We’ve already established that this story takes place in 1998, so it’s important to note here that in addition to the 1988 Toyowagon, our family’s second vehicle was “the blue car.” That’s how we always referred to it. “The blue car.” The blue car was a 1977 Dodge Monaco which had seen better days (assuming there were good days for 1977 Dodge Monacos). The overhead light hung by a wire down into the middle of the car, the torn leather seats were covered by beach towels, and sometimes to get it to start on cold mornings Dad had to put it in neutral and start rolling it with his left foot hanging out of the door prior to turning the key. It also leaked oil and as a result was banished to a life of street parking.
This particular weekend, however, my dad had either just returned from or was about to head off on a work trip, so he had a work vehicle at the house. This was not a common occurrence, and excited by the prospect of a vehicle that did not leak oil, Dad parked it on our driveway Friday evening. And the rarity of having a car parked on the driveway is precisely what caused him to back right into it on Saturday as we departed for pizza. You know, one of those "back right bumper, meet front left fender" type of dust-ups. Needless to say, it kind of put a damper on the celebratory pizza outing. But considering I wasn’t celebrating to begin with, it kind of put everyone on a level playing field.
Carolina Collectibles Description
To my knowledge, there isn’t a collectible commemorating that tragic 1998 loss to the Wolfpack, though I suppose if a collectible existed it would have been created by N.C. State and not Carolina, and I wouldn’t own it. However, collectibles do exist to celebrate the 1998 ACC Tournament Championship, and that’s what we’re here to discuss today.
I was going to describe this as a “Model T” type miniature vehicle, because Model T is the only antique vehicle type that I know. But upon inspection, I saw on the bottom that it reads “Replica Ford 1912 Open Front Panel Side.” So we’ll roll with that description instead. Also, I’m just now realizing that while my story above was intended to discuss an event that occurred during the 1998 basketball season, it also involved a vehicle. And this collectible is a vehicle. Double relevance!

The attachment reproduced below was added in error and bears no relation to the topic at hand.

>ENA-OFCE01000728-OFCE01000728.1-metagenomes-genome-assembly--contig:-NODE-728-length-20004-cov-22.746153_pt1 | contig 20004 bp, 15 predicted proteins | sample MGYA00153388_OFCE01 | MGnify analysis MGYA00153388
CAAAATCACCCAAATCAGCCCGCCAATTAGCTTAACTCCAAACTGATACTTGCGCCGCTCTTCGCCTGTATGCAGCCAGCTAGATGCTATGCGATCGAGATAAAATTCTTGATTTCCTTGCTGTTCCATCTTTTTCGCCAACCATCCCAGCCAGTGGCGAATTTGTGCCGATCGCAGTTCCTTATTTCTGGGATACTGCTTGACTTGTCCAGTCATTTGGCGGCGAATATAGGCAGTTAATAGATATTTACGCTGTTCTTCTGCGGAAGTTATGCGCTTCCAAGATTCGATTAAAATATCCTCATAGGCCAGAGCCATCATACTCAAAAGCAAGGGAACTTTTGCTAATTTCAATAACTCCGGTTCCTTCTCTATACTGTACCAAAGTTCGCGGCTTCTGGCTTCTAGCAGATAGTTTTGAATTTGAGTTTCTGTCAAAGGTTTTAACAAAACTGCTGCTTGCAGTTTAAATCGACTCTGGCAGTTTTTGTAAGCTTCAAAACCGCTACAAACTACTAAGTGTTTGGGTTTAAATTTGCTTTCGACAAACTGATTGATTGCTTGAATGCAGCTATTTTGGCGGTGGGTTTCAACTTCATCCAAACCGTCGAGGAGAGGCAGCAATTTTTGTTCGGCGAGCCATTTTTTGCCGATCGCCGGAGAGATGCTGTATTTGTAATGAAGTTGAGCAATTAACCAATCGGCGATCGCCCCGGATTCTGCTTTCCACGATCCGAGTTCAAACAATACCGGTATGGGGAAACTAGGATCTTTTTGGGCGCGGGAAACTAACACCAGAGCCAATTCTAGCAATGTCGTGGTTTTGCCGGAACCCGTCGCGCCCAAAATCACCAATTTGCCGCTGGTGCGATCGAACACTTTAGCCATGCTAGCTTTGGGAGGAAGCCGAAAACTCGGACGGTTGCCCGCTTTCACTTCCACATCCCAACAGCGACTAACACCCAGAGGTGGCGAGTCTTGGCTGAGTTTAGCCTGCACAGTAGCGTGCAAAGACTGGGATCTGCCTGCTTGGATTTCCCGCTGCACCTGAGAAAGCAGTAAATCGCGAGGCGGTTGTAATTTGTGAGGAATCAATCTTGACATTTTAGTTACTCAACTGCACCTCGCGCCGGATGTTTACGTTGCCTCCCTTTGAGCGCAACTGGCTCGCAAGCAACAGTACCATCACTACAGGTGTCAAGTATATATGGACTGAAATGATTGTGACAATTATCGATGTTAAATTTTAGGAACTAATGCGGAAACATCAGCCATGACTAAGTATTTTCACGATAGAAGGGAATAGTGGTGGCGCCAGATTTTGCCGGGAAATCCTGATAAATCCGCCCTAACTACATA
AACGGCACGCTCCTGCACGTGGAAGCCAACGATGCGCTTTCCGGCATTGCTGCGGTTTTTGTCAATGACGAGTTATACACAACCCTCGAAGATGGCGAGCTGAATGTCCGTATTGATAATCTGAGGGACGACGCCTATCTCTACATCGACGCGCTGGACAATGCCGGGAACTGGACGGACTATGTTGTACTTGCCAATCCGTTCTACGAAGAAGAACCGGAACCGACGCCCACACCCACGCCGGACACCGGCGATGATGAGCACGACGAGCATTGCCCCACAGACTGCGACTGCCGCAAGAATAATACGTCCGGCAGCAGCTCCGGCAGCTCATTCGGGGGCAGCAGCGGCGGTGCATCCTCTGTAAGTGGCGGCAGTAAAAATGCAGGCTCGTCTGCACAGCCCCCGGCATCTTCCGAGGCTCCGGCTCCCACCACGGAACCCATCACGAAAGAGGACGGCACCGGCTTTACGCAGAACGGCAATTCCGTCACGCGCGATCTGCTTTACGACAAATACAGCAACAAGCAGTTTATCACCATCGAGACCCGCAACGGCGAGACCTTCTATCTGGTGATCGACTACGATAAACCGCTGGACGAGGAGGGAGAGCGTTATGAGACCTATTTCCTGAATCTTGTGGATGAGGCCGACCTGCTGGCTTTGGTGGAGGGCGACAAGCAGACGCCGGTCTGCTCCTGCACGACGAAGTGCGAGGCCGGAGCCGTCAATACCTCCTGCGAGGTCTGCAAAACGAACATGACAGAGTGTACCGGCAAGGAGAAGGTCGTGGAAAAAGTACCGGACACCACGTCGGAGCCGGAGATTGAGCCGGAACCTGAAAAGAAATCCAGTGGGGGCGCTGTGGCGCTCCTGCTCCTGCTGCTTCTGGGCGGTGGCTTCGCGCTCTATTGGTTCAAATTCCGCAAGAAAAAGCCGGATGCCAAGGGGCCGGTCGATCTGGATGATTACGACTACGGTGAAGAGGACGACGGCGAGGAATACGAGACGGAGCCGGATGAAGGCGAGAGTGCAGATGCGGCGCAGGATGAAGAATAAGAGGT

This antique vehicle is actually a piggy bank. I envision this being a milk delivery vehicle, and the back of it where the milk would go is where the coins drop in. The side panels feature a strutting ram and say “1998 Conference Tournament Champions Basketball.” I’d like to point out that even though the Heels won the ACC Tournament that year, which is apparently the “officially recognized conference champion,” the makers of this collectible still chose to point out the Heels were the tournament champions, because they knew there was also a regular season champion. One doesn’t negate the other, people!
This item is made of diecast metal (I’m guessing — it feels like a Matchbox Car and that’s how they are always described) and was produced by The ERTL Co. Apparently 1,250 of this Carolina version were produced, and I received the first one off the assembly. Numero uno! If memory serves, my father’s cousin gave it to me.
Carolina Collectibles Comparison: Vince Carter
Vince is a classic Tar Heel, much like this is a classic vehicle. In 1998, both Vince and this vehicle were fresh, new, budding stars. Today, this vehicle is an antique and Vince is still in the NBA, where many of his peers would also describe him as an antique. Basically what I’m saying is that this Replica Ford 1912 Open Front Panel Side automobile is the four-wheeled version of Vince.
Carolina Collectibles Rating: 4 Stars
This is a quality collectible that commemorates one of Carolina’s 18 ACC Tournament Championships. It deserves your respect!